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BJC

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Wind farms kill birds, look ugly, obstruct air navigation, Do not make energy on demand, increase costs of energy, waste resources, divert money from better technologies that produce cheaper power. Remove the subsides and see it fail badly.
Yup, that just about sums it up.


BJC
 

pictsidhe

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They do kill a few birds, but not a vast amount. Most of the ones I have walked under lacked any visible corpses. Beauty is in the eye of the beholder! Most aircraft don't fly at turbine height. Turbines are definitely a bad idea near an airstrip.
Fossil power stations aren't happy about being started and stopped either. With a large distributed net of wind farms, power generation is smoothed out a lot.
Having been involved in a single, unsubsidised, turbine project, I'm wondering where you get the numbers that they aren't cost effective? Fossil fuel promoted propaganda? It does take around a decade to amortise the costs (in the UK), but after that it's almost all profit. No fuel costs to worry about. There is also the distinct possibility that energy prices will rise as fossil fuels are exhausted and become more costly to extract. What resouces do they waste? Energy payback is usually under a year. Are there any power generation schemes without subsidies? Turbines don't need subsidies to be profitable in the UK. Maybe that is different in the US, but they certainly aren't money pits, such as nuclear...
 

Highplains

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The amount of oil consumed each year is incredibly insignificant, just a touch over one cubic mile. In the past 140 years less than 50 cubic miles has been consumed overall. This from a planet with a surface area of 196.9 million square miles. Spread evenly over the entire surface each year it would be a film thickness of 0.00033 inch thick. It would take 12 years at the present usage rate to be as thick as a single sheet of copier paper, and all the oil used over the past 140 years would only be as thick as 4 sheets. Oil usage just doesn’t make any significant impact on the climate.
 

Bill-Higdon

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Back in the 1990s I worked for a major cell phone company (now part of Verizon).

They had one person whose job, among other things, was to check for any airports in the area of a proposed new tower site. The towers had to meet the FAA regulations for obstructions to aerial navigation. Of course she used the FAA database, so it would pay to have your field registered with the FAA.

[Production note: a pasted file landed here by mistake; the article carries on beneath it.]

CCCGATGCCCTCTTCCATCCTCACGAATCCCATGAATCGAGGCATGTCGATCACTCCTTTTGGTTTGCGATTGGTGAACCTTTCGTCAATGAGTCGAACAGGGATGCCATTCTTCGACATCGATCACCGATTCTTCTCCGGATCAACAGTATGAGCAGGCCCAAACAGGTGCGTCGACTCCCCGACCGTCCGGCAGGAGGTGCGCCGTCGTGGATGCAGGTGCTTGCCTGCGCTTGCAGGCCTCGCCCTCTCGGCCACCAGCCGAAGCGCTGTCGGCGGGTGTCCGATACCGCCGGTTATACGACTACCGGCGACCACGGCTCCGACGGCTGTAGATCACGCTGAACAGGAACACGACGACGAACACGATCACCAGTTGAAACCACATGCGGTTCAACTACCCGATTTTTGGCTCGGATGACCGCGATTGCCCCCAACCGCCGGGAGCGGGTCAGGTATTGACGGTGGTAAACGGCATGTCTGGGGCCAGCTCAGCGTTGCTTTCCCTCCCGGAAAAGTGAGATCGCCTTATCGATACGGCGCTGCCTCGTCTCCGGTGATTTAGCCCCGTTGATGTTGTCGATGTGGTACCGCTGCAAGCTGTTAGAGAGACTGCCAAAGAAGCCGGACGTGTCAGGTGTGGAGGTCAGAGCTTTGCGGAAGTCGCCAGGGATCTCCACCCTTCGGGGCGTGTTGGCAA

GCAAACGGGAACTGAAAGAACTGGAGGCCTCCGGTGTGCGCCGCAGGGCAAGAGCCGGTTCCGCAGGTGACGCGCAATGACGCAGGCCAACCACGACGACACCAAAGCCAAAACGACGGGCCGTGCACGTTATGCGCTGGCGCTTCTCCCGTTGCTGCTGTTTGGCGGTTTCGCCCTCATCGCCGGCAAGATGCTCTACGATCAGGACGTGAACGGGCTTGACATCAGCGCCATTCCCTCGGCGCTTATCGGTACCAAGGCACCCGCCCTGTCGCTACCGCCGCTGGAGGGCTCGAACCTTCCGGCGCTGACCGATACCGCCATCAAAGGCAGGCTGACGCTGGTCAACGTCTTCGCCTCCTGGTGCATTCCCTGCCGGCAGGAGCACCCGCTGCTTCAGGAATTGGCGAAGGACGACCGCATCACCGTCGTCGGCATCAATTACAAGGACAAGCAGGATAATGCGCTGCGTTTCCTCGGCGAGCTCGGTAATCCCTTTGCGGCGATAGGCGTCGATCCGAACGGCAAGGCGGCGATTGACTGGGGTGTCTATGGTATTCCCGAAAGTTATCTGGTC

I would think that the same rules would apply to wind power companies.
I worked in the engineering side the cell industry for 10 years starting in the late 90's, one of my jobs was to submit sites for FAA clearance. I remember a 1D10T that kept trying to put a tall cell site of the approach end of KUAO 17, I watched a number of small farm strips kill sites. And the same rules apply to Wind Farms
 

mcrae0104

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BJC
I'm wondering where you get the numbers that they aren't cost effective?
I actually have no idea about the relative costs, subsidies, etc. so I'll leave that to you guys to discuss.

However, I do have an acquaintance in the local utility company. The last time I spoke with him (10 years ago) we discussed at length the need to back up the wind power with equal capacity from other sources. Basically, you double the cost. As pictsidhe pointed out, these dino-powered plants are costly to start and stop, and they don't do so instantly. My acquaintance described the difficulties in matching the demand on the grid with variable wind power particularly when combined with the slower start/stop of coal and gas. The focus of his work at that time was on ways of storing surplus wind energy.

Those of you who have visited Leadville or have been out to climb CO's highest 14er may have seen Twin Lakes and the Mt. Elbert power/pump station, which stores energy for later use by pumping water to the higher of the two lakes. This has been done as a method of energy storage for a long time--centuries if not longer. The other methods they were looking at (at that time) were gigantic kinetic flywheels and compressed air. For compressed air, I believe he said they were using abandoned natural gas wells as the containers. It sounded very interesting but I haven't followed up to see what they're doing these days. This was of course before some guy with a funny name started building batteries and proposing gigantic arrays of them.

...and Joe, I'm sorry you're having to fight this fight. I enjoyed the biographical aspects of the article and envy what you've built out there.
 

pictsidhe

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There's a pumped power station at Dinorwig in Wales. Built before any wind turbines to help cope with millions of kettles being turned on at the same time due to national tv scheduling.